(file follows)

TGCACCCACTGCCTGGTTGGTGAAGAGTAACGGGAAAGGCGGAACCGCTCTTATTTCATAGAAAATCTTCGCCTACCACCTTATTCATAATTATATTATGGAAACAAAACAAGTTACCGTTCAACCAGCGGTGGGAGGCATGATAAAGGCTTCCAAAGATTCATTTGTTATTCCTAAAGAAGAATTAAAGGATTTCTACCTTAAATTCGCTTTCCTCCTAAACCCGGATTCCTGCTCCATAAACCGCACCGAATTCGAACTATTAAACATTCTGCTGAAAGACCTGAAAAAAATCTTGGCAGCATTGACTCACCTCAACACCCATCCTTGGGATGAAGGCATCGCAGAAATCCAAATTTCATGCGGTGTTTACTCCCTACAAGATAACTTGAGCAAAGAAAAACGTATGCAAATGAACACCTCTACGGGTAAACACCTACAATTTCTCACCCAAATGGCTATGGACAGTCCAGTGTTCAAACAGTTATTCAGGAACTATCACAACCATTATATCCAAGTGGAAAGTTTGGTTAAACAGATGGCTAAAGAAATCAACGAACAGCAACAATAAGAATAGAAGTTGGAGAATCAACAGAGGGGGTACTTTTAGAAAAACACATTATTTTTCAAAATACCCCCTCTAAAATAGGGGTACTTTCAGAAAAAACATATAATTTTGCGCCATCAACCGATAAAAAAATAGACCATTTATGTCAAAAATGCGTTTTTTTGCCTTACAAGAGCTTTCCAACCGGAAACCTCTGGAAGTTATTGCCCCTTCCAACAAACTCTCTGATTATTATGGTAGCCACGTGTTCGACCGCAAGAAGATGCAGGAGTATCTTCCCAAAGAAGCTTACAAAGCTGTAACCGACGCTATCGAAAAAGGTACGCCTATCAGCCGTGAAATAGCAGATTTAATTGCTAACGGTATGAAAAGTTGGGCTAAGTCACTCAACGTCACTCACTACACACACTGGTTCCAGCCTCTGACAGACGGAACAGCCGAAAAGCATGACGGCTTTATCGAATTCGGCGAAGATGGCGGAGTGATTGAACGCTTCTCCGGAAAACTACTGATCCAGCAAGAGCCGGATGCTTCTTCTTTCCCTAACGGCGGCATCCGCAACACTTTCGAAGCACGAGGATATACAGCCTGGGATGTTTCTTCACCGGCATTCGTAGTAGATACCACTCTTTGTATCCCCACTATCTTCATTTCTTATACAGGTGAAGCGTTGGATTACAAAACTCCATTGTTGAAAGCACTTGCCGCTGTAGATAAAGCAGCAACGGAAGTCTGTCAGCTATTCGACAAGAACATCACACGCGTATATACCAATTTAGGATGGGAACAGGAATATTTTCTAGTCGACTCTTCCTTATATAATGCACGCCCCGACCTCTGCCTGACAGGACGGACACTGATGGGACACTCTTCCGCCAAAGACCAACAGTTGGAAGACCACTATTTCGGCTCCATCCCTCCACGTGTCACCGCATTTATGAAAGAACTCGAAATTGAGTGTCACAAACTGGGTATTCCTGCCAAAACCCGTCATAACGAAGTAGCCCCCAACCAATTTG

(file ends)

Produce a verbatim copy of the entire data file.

TGCACCCACTGCCTGGTTGGTGAAGAGTAACGGGAAAGGCGGAACCGCTCTTATTTCATAGAAAATCTTCGCCTACCACCTTATTCATAATTATATTATGGAAACAAAACAAGTTACCGTTCAACCAGCGGTGGGAGGCATGATAAAGGCTTCCAAAGATTCATTTGTTATTCCTAAAGAAGAATTAAAGGATTTCTACCTTAAATTCGCTTTCCTCCTAAACCCGGATTCCTGCTCCATAAACCGCACCGAATTCGAACTATTAAACATTCTGCTGAAAGACCTGAAAAAAATCTTGGCAGCATTGACTCACCTCAACACCCATCCTTGGGATGAAGGCATCGCAGAAATCCAAATTTCATGCGGTGTTTACTCCCTACAAGATAACTTGAGCAAAGAAAAACGTATGCAAATGAACACCTCTACGGGTAAACACCTACAATTTCTCACCCAAATGGCTATGGACAGTCCAGTGTTCAAACAGTTATTCAGGAACTATCACAACCATTATATCCAAGTGGAAAGTTTGGTTAAACAGATGGCTAAAGAAATCAACGAACAGCAACAATAAGAATAGAAGTTGGAGAATCAACAGAGGGGGTACTTTTAGAAAAACACATTATTTTTCAAAATACCCCCTCTAAAATAGGGGTACTTTCAGAAAAAACATATAATTTTGCGCCATCAACCGATAAAAAAATAGACCATTTATGTCAAAAATGCGTTTTTTTGCCTTACAAGAGCTTTCCAACCGGAAACCTCTGGAAGTTATTGCCCCTTCCAACAAACTCTCTGATTATTATGGTAGCCACGTGTTCGACCGCAAGAAGATGCAGGAGTATCTTCCCAAAGAAGCTTACAAAGCTGTAACCGACGCTATCGAAAAAGGTACGCCTATCAGCCGTGAAATAGCAGATTTAATTGCTAACGGTATGAAAAGTTGGGCTAAGTCACTCAACGTCACTCACTACACACACTGGTTCCAGCCTCTGACAGACGGAACAGCCGAAAAGCATGACGGCTTTATCGAATTCGGCGAAGATGGCGGAGTGATTGAACGCTTCTCCGGAAAACTACTGATCCAGCAAGAGCCGGATGCTTCTTCTTTCCCTAACGGCGGCATCCGCAACACTTTCGAAGCACGAGGATATACAGCCTGGGATGTTTCTTCACCGGCATTCGTAGTAGATACCACTCTTTGTATCCCCACTATCTTCATTTCTTATACAGGTGAAGCGTTGGATTACAAAACTCCATTGTTGAAAGCACTTGCCGCTGTAGATAAAGCAGCAACGGAAGTCTGTCAGCTATTCGACAAGAACATCACACGCGTATATACCAATTTAGGATGGGAACAGGAATATTTTCTAGTCGACTCTTCCTTATATAATGCACGCCCCGACCTCTGCCTGACAGGACGGACACTGATGGGACACTCTTCCGCCAAAGACCAACAGTTGGAAGACCACTATTTCGGCTCCATCCCTCCACGTGTCACCGCATTTATGAAAGAACTCGAAATTGAGTGTCACAAACTGGGTATTCCTGCCAAAACCCGTCATAACGAAGTAGCCCCCAACCAATTTG